The Corvus Editions project has always been a bit of a long shot. The Libertarian Labyrinth started as a place for the marginal and unclassifiable and has really grown in scope largely by demonstrating how the margins intersect with elements of the tradition that are much better known. For example, the Bakunin of the Bakunin Library project is in many ways as little-known and controversial as figures with names that are much less familiar. And Corvus Editions has always been a reflection of the Libertarian Labyrinth archive and its development, presenting some mix of “lost classics,” unknown works by well-known authors and works from the most recent of my own research and translation projects. The catalog has included hundreds of titles, many of them meant to be essentially ephemeral. There is nothing from the first few years that has remained in the tabling selection. That means that there has probably never been a Corvus Edition that has sold more than about 25 copies—and there are only a few that have sold that many. The original Eliphalet Kimball pamphlet, “Anarchy is a Good Word,” has been reproduced by Enemy Combatant (and has apparently been digitized as part of the Google Books initiative.) The Black and Red Feminist History/La Frondeuse series had a comparatively long and popular run. But the goal has always been to keep covering new ground with the publishing project as the archive and my various research projects developed.
Things changed as conventional publishing opportunities opened up for me. The difference between a project like the ANARCHISMS pamphlet series and the forthcoming Anarchist Beginnings volume is dramatic, even though there is considerable overlap in the content. I’ve talked in the past about the difficulties of shifting from such ephemeral works to introductory works that have to possess some staying power—and I think that the first few of those volumes really look like pretty much as they should. But these projects have moved a lot of the material that made up the heart of recent Corvus Edition selections into a sort of limbo, without leaving me a lot of time to rebuild the core of the project. That has meant a book fair focus on the most recent translations, on trial-balloons for potential future projects, on some fun non-anarchist releases and on the Contr’un collections—which has been fine in a period when I haven’t been doing many book fairs anyway. But it has been clear that a rethink was in order for a number of years now.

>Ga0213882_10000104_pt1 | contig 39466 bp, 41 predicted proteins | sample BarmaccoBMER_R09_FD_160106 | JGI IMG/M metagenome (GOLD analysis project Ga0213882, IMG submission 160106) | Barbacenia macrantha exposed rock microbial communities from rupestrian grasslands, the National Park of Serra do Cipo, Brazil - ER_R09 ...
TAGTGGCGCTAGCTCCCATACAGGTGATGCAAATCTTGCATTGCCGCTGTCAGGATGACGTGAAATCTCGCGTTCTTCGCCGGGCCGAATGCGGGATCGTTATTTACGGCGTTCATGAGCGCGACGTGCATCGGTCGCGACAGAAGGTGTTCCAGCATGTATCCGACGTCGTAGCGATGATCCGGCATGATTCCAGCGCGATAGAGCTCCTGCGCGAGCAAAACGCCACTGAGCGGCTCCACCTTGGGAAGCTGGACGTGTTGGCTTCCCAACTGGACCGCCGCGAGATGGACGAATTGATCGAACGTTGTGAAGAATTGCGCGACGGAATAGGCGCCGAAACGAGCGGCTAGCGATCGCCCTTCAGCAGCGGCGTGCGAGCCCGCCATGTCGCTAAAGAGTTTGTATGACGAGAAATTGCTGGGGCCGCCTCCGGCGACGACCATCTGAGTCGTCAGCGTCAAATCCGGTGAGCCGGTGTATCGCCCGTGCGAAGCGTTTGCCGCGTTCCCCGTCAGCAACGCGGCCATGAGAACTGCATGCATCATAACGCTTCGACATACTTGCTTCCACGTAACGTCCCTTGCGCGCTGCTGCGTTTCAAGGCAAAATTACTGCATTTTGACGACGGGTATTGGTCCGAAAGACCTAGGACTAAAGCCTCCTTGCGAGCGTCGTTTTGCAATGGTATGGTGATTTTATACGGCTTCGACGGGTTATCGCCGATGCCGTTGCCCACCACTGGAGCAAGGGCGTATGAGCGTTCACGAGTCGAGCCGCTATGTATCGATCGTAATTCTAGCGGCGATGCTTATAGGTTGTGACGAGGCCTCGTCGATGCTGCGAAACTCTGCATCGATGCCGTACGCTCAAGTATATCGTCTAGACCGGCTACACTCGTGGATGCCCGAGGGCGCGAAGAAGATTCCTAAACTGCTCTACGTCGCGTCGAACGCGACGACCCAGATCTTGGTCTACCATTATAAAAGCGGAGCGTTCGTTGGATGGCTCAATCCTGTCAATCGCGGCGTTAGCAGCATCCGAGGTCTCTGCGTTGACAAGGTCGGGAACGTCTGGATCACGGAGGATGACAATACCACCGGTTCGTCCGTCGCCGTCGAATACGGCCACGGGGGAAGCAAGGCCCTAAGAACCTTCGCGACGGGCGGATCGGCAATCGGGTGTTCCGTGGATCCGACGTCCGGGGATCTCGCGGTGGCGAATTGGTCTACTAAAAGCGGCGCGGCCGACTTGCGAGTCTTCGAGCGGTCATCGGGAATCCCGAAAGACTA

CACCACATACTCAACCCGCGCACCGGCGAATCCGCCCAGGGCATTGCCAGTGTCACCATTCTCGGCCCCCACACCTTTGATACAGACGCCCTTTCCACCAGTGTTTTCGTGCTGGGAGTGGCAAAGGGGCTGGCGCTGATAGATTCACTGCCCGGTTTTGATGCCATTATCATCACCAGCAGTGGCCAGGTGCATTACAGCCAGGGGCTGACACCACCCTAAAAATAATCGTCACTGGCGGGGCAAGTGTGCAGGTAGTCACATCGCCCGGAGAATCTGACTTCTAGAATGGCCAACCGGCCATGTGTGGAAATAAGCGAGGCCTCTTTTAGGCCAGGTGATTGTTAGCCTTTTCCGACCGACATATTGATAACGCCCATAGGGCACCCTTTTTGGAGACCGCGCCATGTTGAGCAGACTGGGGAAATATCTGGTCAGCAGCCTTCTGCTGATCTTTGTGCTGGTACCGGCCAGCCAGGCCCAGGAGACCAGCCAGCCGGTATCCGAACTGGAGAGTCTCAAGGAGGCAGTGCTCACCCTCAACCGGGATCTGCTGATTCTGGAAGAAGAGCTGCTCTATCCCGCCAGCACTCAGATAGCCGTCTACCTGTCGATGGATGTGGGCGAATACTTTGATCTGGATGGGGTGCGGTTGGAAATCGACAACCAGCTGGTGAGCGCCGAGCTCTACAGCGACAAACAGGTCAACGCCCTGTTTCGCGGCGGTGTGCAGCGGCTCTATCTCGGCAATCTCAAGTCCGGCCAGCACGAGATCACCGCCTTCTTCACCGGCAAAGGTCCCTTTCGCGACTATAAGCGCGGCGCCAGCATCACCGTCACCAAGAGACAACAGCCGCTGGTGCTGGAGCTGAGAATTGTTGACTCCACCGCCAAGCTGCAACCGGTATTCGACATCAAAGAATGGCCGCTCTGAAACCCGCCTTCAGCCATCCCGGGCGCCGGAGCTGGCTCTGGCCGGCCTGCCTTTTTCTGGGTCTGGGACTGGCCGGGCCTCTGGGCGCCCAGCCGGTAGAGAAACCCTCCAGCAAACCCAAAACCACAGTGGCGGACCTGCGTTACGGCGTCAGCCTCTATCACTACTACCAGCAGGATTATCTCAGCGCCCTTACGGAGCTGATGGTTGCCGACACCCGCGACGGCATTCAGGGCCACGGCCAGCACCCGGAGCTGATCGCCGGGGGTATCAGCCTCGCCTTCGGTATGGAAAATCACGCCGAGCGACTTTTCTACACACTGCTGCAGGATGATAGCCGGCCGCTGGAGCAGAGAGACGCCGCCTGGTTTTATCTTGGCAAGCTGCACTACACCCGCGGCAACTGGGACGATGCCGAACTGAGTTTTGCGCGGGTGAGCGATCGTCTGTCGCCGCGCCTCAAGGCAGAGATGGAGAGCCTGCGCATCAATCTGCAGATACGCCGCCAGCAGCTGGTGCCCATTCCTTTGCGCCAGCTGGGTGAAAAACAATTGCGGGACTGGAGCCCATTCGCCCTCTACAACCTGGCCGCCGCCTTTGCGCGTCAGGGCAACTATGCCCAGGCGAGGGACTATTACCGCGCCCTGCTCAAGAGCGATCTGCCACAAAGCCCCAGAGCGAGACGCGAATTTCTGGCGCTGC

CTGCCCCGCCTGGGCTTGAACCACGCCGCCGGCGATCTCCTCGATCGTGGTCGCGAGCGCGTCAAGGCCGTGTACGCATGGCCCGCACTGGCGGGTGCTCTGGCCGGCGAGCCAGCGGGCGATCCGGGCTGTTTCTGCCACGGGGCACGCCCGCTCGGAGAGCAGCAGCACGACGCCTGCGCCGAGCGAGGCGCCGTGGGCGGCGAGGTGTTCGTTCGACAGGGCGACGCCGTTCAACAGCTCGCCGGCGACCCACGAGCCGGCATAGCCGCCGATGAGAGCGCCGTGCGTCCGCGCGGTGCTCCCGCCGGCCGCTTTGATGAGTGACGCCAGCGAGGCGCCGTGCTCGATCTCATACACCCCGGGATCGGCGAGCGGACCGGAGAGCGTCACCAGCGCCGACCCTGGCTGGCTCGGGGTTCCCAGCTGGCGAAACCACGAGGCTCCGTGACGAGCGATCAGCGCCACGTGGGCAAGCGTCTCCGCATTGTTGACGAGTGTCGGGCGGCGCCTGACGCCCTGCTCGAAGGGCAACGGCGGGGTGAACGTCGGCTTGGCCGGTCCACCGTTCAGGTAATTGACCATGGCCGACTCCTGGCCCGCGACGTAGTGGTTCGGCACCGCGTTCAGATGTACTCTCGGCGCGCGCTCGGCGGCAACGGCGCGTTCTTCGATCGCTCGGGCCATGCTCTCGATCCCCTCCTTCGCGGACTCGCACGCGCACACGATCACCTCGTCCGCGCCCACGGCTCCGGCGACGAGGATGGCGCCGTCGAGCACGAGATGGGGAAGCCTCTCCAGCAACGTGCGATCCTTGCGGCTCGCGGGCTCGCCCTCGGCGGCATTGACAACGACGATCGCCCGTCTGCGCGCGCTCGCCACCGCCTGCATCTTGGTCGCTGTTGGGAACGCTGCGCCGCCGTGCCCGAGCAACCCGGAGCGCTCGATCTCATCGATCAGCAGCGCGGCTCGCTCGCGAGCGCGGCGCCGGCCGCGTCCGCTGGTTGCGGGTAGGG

It was my work on the history of mutualism that finally clarified for me the most logical direction forward, along with the resistance that I’ve been encountering in my more theoretical work. It has seemed increasingly clear that one task that I can certainly accomplish—and perhaps accomplish more easily and completely than anyone else, at least for now—is to go back and establish a sort of working canon of the marginal works I have always specialized in. Now, I am a battle-scarred veteran of the academic debates about the literary canon, popular culture studies, the “great ideas,” etc., so if I propose something like a “working canon” I’m very specifically proposing a temporary measure designed to address the fact that the general stories we tell about anarchism involve some important references to marginal works which scholars have had to check against bodies of work that have yet to be particularly well documented in our archives or substantiated in our scholarship. And while this is actually true about the work of some central figures in the traditional narrative—and my work on Proudhon and Bakunin seeks to provide the material for future clarifications—the problem is compounded at the margins by a variety of factors.
Still, I am not sure there is any way forward but to gather together the fruits of the last couple of decades or research and present them for use, as if there was an audience ready and willing to use them. And since we’re talking about works deemed insufficiently commercial even for the niches filled by anarchist publishers and academic presses, the way to do that is through print-on-demand volumes. So the next phase of the Corvus Edition story involves a line of collections published through Lulu.
Of the first dozen works proposed for the print-on-demand line, some are real “lost classics,” with fairly straightforward lessons to teach about the history of anarchist ideas. These include:
- There Ought Always To Be Anarchy: Thoughts on Natural Principles by Eliphalet Kimball
- Omega: Early Writings by William Batchelder Greene
- Art-Liberty! Selected Writings by Calvin Blanchard
- To the Point! To Action!! Writings by Anselme Bellegarrigue
Others document known figures and supplement widely available writings:
- Free Thought: Early Writings by Voltairine de Cleyre
- Sociology (Reconstructed): Selected Works by Lewis Masquerier
- Mikhail Bakunin: Published Variants and Fragments
There’s a collection of my own writings:
- Atercratic Musings and Anarchistic Heresies by Shawn P. Wilbur
There are two two collections of newspaper articles, documenting some other margins, this time at the edges of science and science fiction:
- The Apparition of the Air
- Principles of the Mundane System
As a first example of the literature with which the anarchist papers were particularly rich, I’m working on an edition of a novel serialized in Liberty:
And, finally, because even a collection of essential works from the margins almost inevitably has margins of its own, there will be works that have a particular historical importance, but seem particularly unlikely to find any ready audience in the present, such as:
- The Science of Universology